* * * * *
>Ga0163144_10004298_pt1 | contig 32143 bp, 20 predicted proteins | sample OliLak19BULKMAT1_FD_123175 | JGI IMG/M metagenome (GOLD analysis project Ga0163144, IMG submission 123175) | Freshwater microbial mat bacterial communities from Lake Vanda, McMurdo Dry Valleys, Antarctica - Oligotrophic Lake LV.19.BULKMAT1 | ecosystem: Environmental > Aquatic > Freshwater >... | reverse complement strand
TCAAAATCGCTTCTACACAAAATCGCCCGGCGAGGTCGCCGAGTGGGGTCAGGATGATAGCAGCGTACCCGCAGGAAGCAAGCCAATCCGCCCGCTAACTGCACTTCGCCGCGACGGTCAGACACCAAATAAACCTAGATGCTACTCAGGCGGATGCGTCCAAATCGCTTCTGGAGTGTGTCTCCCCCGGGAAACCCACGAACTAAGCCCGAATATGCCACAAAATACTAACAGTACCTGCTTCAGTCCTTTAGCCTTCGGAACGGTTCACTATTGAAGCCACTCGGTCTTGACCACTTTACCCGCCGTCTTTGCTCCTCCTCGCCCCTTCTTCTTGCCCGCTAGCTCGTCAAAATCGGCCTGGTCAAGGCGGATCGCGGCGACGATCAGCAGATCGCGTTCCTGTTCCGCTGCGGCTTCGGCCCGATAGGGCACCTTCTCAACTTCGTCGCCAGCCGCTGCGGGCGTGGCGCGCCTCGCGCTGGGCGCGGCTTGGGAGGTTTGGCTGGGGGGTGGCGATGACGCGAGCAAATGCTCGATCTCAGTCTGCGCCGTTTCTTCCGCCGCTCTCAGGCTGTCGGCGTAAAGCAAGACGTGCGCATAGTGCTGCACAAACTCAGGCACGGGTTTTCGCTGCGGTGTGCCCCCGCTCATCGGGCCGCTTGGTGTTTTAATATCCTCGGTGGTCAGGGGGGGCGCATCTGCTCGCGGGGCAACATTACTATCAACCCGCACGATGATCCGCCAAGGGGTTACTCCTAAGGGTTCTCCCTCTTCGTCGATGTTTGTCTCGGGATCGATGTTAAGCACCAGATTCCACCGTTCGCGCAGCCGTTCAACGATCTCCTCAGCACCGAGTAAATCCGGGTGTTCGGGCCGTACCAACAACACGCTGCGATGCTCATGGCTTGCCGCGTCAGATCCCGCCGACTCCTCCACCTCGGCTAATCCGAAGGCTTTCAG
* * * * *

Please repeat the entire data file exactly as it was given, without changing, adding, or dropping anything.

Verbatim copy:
>Ga0163144_10004298_pt1 | contig 32143 bp, 20 predicted proteins | sample OliLak19BULKMAT1_FD_123175 | JGI IMG/M metagenome (GOLD analysis project Ga0163144, IMG submission 123175) | Freshwater microbial mat bacterial communities from Lake Vanda, McMurdo Dry Valleys, Antarctica - Oligotrophic Lake LV.19.BULKMAT1 | ecosystem: Environmental > Aquatic > Freshwater >... | reverse complement strand
TCAAAATCGCTTCTACACAAAATCGCCCGGCGAGGTCGCCGAGTGGGGTCAGGATGATAGCAGCGTACCCGCAGGAAGCAAGCCAATCCGCCCGCTAACTGCACTTCGCCGCGACGGTCAGACACCAAATAAACCTAGATGCTACTCAGGCGGATGCGTCCAAATCGCTTCTGGAGTGTGTCTCCCCCGGGAAACCCACGAACTAAGCCCGAATATGCCACAAAATACTAACAGTACCTGCTTCAGTCCTTTAGCCTTCGGAACGGTTCACTATTGAAGCCACTCGGTCTTGACCACTTTACCCGCCGTCTTTGCTCCTCCTCGCCCCTTCTTCTTGCCCGCTAGCTCGTCAAAATCGGCCTGGTCAAGGCGGATCGCGGCGACGATCAGCAGATCGCGTTCCTGTTCCGCTGCGGCTTCGGCCCGATAGGGCACCTTCTCAACTTCGTCGCCAGCCGCTGCGGGCGTGGCGCGCCTCGCGCTGGGCGCGGCTTGGGAGGTTTGGCTGGGGGGTGGCGATGACGCGAGCAAATGCTCGATCTCAGTCTGCGCCGTTTCTTCCGCCGCTCTCAGGCTGTCGGCGTAAAGCAAGACGTGCGCATAGTGCTGCACAAACTCAGGCACGGGTTTTCGCTGCGGTGTGCCCCCGCTCATCGGGCCGCTTGGTGTTTTAATATCCTCGGTGGTCAGGGGGGGCGCATCTGCTCGCGGGGCAACATTACTATCAACCCGCACGATGATCCGCCAAGGGGTTACTCCTAAGGGTTCTCCCTCTTCGTCGATGTTTGTCTCGGGATCGATGTTAAGCACCAGATTCCACCGTTCGCGCAGCCGTTCAACGATCTCCTCAGCACCGAGTAAATCCGGGTGTTCGGGCCGTACCAACAACACGCTGCGATGCTCATGGCTTGCCGCGTCAGATCCCGCCGACTCCTCCACCTCGGCTAATCCGAAGGCTTTCAG